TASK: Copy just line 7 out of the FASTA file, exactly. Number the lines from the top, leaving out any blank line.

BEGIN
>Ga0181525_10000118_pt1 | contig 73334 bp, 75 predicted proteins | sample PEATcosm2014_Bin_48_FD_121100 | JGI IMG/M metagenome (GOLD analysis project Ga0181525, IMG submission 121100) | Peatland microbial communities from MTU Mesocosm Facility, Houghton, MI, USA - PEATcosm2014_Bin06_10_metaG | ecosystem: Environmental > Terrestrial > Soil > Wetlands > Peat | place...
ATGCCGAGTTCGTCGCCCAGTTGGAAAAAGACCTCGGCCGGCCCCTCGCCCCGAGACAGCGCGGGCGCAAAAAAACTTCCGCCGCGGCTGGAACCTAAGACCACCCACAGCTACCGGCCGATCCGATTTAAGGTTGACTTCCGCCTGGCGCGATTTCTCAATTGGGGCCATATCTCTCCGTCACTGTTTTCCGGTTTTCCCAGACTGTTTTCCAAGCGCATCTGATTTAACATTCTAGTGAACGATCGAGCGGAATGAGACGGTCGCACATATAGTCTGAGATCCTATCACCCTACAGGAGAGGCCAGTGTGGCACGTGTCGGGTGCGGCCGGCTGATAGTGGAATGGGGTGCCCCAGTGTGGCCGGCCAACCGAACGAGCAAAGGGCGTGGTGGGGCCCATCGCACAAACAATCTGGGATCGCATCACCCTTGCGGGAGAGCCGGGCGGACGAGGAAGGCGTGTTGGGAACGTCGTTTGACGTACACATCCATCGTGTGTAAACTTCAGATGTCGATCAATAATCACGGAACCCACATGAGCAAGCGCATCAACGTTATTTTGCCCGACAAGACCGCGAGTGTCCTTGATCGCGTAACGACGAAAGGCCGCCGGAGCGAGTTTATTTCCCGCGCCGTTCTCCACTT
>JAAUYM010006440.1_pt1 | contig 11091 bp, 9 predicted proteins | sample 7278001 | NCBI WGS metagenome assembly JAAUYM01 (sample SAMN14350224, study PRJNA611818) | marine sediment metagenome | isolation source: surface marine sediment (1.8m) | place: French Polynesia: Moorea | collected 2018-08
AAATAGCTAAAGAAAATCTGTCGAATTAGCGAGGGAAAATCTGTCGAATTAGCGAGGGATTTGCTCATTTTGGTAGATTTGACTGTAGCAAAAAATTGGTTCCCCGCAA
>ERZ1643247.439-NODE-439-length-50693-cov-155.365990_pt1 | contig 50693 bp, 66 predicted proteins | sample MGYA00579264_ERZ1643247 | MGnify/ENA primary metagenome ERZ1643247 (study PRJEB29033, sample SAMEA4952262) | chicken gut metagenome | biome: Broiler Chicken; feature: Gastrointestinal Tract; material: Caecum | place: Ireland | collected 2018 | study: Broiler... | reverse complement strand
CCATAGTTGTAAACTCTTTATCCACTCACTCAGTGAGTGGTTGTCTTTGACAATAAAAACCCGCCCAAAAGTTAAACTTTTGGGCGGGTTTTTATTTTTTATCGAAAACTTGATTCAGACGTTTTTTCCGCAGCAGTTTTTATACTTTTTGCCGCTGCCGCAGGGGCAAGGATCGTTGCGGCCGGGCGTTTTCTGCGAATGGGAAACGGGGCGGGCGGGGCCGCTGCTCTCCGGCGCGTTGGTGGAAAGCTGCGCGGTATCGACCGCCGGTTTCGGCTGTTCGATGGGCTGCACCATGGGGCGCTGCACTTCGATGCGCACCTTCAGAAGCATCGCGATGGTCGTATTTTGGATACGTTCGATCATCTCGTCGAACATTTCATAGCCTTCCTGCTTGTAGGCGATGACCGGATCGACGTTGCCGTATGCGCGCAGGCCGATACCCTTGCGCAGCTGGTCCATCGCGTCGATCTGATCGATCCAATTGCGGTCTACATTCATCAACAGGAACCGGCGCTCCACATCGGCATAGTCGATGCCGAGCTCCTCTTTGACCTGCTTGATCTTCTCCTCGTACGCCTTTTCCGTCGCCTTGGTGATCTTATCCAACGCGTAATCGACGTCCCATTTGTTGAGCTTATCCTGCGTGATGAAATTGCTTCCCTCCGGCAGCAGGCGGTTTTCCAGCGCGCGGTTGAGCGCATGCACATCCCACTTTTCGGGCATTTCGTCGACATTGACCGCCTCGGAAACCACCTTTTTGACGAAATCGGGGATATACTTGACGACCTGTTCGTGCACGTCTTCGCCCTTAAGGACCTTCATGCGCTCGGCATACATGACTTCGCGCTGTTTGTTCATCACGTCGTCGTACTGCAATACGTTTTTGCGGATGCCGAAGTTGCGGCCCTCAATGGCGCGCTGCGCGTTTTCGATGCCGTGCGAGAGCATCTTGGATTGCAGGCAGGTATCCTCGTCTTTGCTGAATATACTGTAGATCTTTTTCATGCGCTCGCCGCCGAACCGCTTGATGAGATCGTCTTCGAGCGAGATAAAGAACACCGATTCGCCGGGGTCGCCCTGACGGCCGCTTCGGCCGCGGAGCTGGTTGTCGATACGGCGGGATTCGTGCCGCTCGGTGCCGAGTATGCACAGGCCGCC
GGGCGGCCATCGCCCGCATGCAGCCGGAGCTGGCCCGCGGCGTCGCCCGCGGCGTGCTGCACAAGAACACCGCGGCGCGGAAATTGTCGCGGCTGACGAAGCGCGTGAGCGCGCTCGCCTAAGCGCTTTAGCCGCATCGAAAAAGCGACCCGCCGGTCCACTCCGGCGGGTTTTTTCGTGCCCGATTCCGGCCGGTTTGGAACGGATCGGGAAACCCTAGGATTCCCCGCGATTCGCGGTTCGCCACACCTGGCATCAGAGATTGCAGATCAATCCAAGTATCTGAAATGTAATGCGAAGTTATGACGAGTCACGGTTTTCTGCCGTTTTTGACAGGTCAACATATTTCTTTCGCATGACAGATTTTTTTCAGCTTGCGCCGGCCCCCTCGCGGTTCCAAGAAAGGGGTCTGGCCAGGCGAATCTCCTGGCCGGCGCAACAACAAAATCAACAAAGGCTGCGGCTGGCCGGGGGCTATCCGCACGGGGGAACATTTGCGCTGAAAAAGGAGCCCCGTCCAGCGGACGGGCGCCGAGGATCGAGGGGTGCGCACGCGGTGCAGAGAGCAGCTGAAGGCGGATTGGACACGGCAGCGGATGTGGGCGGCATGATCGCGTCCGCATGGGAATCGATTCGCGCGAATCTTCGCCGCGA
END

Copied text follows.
GGGCGGCCATCGCCCGCATGCAGCCGGAGCTGGCCCGCGGCGTCGCCCGCGGCGTGCTGCACAAGAACACCGCGGCGCGGAAATTGTCGCGGCTGACGAAGCGCGTGAGCGCGCTCGCCTAAGCGCTTTAGCCGCATCGAAAAAGCGACCCGCCGGTCCACTCCGGCGGGTTTTTTCGTGCCCGATTCCGGCCGGTTTGGAACGGATCGGGAAACCCTAGGATTCCCCGCGATTCGCGGTTCGCCACACCTGGCATCAGAGATTGCAGATCAATCCAAGTATCTGAAATGTAATGCGAAGTTATGACGAGTCACGGTTTTCTGCCGTTTTTGACAGGTCAACATATTTCTTTCGCATGACAGATTTTTTTCAGCTTGCGCCGGCCCCCTCGCGGTTCCAAGAAAGGGGTCTGGCCAGGCGAATCTCCTGGCCGGCGCAACAACAAAATCAACAAAGGCTGCGGCTGGCCGGGGGCTATCCGCACGGGGGAACATTTGCGCTGAAAAAGGAGCCCCGTCCAGCGGACGGGCGCCGAGGATCGAGGGGTGCGCACGCGGTGCAGAGAGCAGCTGAAGGCGGATTGGACACGGCAGCGGATGTGGGCGGCATGATCGCGTCCGCATGGGAATCGATTCGCGCGAATCTTCGCCGCGA